Also, another from Monster that I’ve now been loving for 14 years (!) is You. I remember you introducing it as a ‘boy song’ – why was the main character wanting to hold his ‘syrup’ close to someone?

I’m guessing I said it was a boy song from the stage, around the time I was introducing Tongue with, ‘this song has tits’, and just evening the field.  I do think I wrote it to a man but no one real or in particular, just guy vibe.  And syrup?  C’mon! 

Not long after we first heard “Daysleeper” both my wife and I found ourselves in jobs that involved working crazy round-the-clock shifts. We both think you really nailed the feeling of that kind of work stress in the song.

What was your inspiration for it? At the time, my wife said “Michael Stipe must know people (or still have friends) in the ‘real’ world”, as the song conveyed something so true to life. Do you have good friends who have jobs like this and did you chat with them to ‘research’ the song? Or is the song just a work of pure imagination? Alternatively, did the strange hours you must keep while on tour actually give you all the inspiration you needed?

My first job I worked the midnight shift and would go to high school first period straight from work.  I have a pretty good memory of that, although from a teenage point of view.  And I am a nightowl still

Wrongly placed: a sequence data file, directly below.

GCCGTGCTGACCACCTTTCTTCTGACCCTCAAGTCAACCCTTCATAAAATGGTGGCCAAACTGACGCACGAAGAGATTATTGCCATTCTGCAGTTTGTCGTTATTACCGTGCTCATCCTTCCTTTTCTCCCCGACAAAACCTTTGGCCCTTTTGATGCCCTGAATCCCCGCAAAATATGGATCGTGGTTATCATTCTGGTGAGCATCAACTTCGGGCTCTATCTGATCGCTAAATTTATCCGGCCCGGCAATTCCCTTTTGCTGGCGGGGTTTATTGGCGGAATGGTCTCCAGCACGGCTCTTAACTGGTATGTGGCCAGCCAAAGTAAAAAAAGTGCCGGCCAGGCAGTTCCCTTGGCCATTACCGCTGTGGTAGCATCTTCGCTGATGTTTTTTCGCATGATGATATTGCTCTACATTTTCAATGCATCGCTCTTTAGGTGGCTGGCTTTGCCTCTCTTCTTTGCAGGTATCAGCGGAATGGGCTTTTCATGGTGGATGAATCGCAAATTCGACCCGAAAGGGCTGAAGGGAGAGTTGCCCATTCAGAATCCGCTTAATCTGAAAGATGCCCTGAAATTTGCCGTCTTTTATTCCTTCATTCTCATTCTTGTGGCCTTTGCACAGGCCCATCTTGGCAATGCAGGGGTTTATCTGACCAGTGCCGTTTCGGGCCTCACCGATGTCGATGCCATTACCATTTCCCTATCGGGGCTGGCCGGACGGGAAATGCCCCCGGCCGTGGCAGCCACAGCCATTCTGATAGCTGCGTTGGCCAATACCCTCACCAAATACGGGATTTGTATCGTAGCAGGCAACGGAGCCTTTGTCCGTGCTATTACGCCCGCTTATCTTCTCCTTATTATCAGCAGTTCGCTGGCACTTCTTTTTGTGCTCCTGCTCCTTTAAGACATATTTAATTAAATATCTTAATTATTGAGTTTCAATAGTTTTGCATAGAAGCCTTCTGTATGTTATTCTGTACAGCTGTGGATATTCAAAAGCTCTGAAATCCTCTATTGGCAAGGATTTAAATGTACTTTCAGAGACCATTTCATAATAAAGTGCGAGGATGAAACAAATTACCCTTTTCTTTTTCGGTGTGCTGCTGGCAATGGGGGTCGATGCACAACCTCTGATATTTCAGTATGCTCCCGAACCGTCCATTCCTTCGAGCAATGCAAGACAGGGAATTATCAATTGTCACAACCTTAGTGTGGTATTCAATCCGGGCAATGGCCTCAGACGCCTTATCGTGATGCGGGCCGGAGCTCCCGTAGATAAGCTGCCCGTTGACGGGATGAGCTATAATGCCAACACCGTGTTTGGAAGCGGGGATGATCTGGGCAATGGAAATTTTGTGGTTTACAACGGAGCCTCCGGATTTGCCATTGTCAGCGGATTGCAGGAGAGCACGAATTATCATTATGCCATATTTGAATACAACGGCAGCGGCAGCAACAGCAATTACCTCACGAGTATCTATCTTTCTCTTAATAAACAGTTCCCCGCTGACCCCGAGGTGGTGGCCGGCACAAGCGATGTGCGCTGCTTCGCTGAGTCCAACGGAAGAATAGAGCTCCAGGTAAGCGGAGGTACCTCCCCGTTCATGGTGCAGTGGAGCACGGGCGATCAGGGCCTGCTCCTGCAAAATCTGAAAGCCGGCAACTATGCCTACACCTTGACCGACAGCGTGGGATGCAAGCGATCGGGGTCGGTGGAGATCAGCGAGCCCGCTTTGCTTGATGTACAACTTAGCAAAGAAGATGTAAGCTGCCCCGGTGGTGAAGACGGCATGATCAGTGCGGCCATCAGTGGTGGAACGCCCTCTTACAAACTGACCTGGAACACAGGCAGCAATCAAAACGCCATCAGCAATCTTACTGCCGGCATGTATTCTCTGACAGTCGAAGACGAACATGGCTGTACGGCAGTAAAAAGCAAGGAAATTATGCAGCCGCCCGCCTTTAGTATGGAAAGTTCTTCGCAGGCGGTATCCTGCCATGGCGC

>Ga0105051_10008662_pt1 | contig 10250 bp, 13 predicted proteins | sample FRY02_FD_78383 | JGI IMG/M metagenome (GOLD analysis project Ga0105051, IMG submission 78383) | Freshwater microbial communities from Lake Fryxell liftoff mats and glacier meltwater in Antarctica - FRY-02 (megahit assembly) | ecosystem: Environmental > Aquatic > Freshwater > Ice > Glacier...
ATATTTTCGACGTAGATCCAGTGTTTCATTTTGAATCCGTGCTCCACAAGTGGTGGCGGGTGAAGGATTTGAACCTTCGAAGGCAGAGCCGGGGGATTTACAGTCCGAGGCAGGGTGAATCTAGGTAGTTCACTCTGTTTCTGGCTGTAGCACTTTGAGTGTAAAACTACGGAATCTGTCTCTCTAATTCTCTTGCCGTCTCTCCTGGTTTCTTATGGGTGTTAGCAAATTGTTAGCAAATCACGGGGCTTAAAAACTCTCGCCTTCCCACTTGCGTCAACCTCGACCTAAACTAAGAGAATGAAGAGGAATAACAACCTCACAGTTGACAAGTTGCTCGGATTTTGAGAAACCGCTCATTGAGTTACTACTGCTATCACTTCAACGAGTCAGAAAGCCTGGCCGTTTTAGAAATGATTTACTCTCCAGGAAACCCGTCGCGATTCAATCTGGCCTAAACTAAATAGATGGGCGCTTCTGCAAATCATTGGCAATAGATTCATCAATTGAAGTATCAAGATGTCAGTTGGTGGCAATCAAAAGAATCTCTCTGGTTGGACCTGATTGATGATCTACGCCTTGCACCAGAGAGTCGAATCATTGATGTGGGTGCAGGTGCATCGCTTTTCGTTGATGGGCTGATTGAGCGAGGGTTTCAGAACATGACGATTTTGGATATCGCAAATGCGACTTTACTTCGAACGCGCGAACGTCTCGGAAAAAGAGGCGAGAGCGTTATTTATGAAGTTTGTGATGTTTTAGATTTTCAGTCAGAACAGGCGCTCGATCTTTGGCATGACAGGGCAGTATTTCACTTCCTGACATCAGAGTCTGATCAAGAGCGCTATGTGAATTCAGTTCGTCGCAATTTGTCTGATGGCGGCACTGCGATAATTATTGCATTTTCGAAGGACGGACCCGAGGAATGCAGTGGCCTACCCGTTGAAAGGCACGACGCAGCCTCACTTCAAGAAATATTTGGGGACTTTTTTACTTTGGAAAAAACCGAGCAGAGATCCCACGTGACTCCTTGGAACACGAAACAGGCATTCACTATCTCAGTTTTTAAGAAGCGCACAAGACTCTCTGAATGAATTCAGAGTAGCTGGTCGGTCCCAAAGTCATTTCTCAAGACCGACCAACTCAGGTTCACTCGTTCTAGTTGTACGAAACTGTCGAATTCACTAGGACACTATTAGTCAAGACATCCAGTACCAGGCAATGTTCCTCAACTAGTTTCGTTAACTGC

Accelerate is a brilliant album, but until the day is done seems really cryptic. In it are you saying that despite the country in ruins, it can be rebuilt, its not over till its over (or until the day is done), or is this just a simple prediction of the future of modern society, with people living in despair? Also there is a lot of religous imagery, are you using this to try and highlight the despair of the situation, which the lines in the chorus suggest especially “providence blinked”, and that religious ideals need to be returned to, to improve the situation, which the third verse seems to suggest? But then the quote from sinclair lewis almost suggests the opposite…

I think Providence looked down on george w bush and dick cheney and just went what the fuck?  This song is the sister song to ‘I wanted to be wrong’.  I do think the key to the lyric is in the bridge